Area Studies
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THE POTOMAC CONFERENCE, October 5 - 6, 1992

October 5, Afternoon Session II.

  Tibetan Culture and Modernization
  The Chinese Tradition of "Great Unification" and
     the Tibetan Issue
  The Ethics of Religion

Robert A. F. Thurman, Moderator

+ + + + + + +


Now, the first person I'm introducing I'm delighted to introduce, is my 
friend and colleague, Thubten Samphel who I've known for some time.  
Thubten we had at Columbia for a year, where he got his degree in 
journalism.  Before that he worked for a long time for the Information 
Office in Dharamsala and he edited the Tibetan Bulletin for many years.  
He has written and translated a number of books on Buddhism as well as on 
various historical matters.  So we look forward to his comments.  Mr. 
Thubten Samphel.


Thank you.  My topic is "Tibet's Attempt at Modernization in the Early 
Twentieth Century."  But before I go into my topic I would like to relate 
a story which I experienced  when I was very small.  Lately we've been 
hearing a lot about Tibetan feelings, so I've got to say this that it's 
not only feelings, our feelings have been shaped by facts, feelings, so I 
will recount how as a little boy I first encountered the Chinese.

My parents worked for the mother of the Dalai Lama who had her house 
just below the Potala Palace.  At that time in March of 1959, the Chinese 
somehow attacked the residence of the Dalai Lama's mother.  So my mother, 
myself we put a lot of furniture against the door to prevent the Chinese 
soldiers from entering her house.  So anyway, the house was locked and I 
sort of remember streams of Chinese soldiers, members of the People's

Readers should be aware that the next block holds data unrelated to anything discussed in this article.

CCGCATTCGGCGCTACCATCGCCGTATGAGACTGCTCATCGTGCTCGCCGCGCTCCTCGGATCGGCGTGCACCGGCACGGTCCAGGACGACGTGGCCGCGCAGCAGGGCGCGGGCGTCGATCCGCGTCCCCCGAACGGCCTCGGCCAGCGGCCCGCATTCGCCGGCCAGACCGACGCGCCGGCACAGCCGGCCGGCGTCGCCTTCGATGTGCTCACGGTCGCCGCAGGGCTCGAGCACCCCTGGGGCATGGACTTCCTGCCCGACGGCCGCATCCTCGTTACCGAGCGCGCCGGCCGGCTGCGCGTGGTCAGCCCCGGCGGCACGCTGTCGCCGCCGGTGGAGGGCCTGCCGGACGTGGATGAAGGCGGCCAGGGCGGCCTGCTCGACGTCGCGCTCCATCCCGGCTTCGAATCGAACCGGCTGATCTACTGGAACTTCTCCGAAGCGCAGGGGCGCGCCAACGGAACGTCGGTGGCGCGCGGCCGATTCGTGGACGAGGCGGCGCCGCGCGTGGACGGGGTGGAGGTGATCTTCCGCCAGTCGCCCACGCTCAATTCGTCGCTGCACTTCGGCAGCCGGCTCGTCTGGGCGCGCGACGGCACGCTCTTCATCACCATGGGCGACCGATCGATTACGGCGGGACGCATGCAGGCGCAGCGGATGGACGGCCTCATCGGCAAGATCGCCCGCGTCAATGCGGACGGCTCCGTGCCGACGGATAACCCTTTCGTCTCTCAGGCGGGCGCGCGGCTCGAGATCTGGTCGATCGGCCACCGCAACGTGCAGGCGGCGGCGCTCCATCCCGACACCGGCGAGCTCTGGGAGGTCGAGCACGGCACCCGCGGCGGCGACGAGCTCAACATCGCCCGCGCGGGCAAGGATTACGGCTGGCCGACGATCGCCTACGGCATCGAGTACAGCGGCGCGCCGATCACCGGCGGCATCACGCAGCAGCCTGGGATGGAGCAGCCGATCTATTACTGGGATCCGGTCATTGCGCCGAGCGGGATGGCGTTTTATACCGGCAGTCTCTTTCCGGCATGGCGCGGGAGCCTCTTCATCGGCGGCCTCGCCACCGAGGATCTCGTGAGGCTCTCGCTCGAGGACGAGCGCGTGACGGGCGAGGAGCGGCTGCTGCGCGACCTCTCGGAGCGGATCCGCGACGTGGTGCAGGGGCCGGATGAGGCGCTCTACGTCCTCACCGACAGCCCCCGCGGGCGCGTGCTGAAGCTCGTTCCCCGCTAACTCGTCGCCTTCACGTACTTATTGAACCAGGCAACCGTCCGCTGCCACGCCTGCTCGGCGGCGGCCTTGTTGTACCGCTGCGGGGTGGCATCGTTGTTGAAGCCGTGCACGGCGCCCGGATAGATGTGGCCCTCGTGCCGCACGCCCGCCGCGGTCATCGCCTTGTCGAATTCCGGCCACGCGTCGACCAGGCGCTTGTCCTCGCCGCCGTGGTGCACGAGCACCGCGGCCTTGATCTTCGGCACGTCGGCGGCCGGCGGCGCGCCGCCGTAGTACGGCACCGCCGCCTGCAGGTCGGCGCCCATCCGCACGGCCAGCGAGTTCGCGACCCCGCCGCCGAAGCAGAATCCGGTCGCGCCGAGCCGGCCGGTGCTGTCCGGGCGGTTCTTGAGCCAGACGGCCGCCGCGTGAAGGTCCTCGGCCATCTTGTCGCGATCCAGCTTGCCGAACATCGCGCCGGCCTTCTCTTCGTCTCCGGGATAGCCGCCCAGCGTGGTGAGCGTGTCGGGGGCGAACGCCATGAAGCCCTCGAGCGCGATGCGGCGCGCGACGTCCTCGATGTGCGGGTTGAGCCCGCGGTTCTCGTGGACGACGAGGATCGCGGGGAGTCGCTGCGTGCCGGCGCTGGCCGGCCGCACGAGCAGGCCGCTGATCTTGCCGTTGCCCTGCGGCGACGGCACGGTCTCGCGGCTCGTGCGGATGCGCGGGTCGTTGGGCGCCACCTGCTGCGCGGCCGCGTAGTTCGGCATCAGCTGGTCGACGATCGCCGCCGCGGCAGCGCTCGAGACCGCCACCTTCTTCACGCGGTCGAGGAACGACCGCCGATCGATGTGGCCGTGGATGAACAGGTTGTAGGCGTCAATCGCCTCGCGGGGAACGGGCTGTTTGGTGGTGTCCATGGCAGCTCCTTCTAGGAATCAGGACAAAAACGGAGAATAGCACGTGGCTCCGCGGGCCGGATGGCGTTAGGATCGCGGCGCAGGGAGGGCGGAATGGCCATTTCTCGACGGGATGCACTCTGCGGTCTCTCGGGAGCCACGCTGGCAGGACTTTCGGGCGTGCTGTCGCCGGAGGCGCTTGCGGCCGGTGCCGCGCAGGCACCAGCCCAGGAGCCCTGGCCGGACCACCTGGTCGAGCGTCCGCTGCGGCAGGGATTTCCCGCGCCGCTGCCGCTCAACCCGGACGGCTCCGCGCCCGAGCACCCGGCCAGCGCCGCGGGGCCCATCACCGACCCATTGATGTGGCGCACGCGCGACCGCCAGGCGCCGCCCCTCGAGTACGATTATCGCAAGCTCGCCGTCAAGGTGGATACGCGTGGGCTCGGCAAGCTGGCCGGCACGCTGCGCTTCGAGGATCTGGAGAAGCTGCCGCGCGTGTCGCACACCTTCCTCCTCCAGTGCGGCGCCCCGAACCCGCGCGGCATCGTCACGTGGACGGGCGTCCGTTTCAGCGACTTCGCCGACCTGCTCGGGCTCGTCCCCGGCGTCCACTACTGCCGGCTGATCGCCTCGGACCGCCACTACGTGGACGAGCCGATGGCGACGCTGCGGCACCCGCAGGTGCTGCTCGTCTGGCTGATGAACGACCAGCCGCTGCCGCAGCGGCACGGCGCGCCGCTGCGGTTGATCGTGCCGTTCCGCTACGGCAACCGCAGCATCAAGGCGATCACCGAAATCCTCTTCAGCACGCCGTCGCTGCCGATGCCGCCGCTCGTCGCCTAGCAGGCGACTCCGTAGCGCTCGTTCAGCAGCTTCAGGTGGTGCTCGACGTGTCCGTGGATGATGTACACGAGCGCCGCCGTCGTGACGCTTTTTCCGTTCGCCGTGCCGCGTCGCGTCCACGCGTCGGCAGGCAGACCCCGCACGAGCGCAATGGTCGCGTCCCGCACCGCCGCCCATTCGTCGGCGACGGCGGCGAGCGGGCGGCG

Liberation Army, entering her house.  So at that time, the Tibetans, when 
we beg for mercy, we put up our hands and our thumbs up like this and say 
"Coochi-coochi!"  So we put our hands up, like that.  So anyway, I was 
doing this, and telling the Chinese, even though they don't speak 
Tibetan, I was saying - anyway, it was a big fright for all of us - I was 
saying, "Please don't kill my mother!  If you do, kill me with her!"  I 
don't remember saying it but later on, in her conversations with her 
friends, my mother said that I said this.  So today I like to believe 
that I said it.

Anyway, my first encounter with the Chinese was one big fright.  But 
later on, a much more gentle, more human encounter happened and around 
that time, around 1962-63, the whole of Lhasa was starving.  As a boy, I 
realized that whether the Chinese liberated or did not liberate us 
Tibetans, they definitely succeeded in liberating us Tibetans from our 
food, because we were literally begging in the streets of Lhasa!  At that 
time, in our rounds, I encountered the general or the colonel who first 
attacked the Dalai Lama's mother's residence.  He immediately recognized 
me and lifted me high up in the sky, and that was a sort of wonderful 
feeling.  So these experiences, in a way, shape Tibetans' mental image of 
the Chinese.



For the most part, Tibet's history has been written under the auspices 
of Buddhist scholarship and interpreted through the prism of the reigning 
orthodoxy.  Critical thought, which fawning Western Tibet scholars see in 
such abundance in old Tibet, was absent.

This Buddhist monopoly of Tibet's intellectual life and its sanitized 
version of Tibetan history reinforced the world's perception of Tibet as 
a Shangri.  When communist China invaded Tibet in 1949, the world groaned 
more for the loss of its Shangri than for the loss of another people's 
freedom or for the potential dangers presented by this new geopolitical 
configuration in Central Asia.

But the loss of Tibet could have been avoided, if the small but 
significant attempts at modernization initiated by the Thirteenth Dalai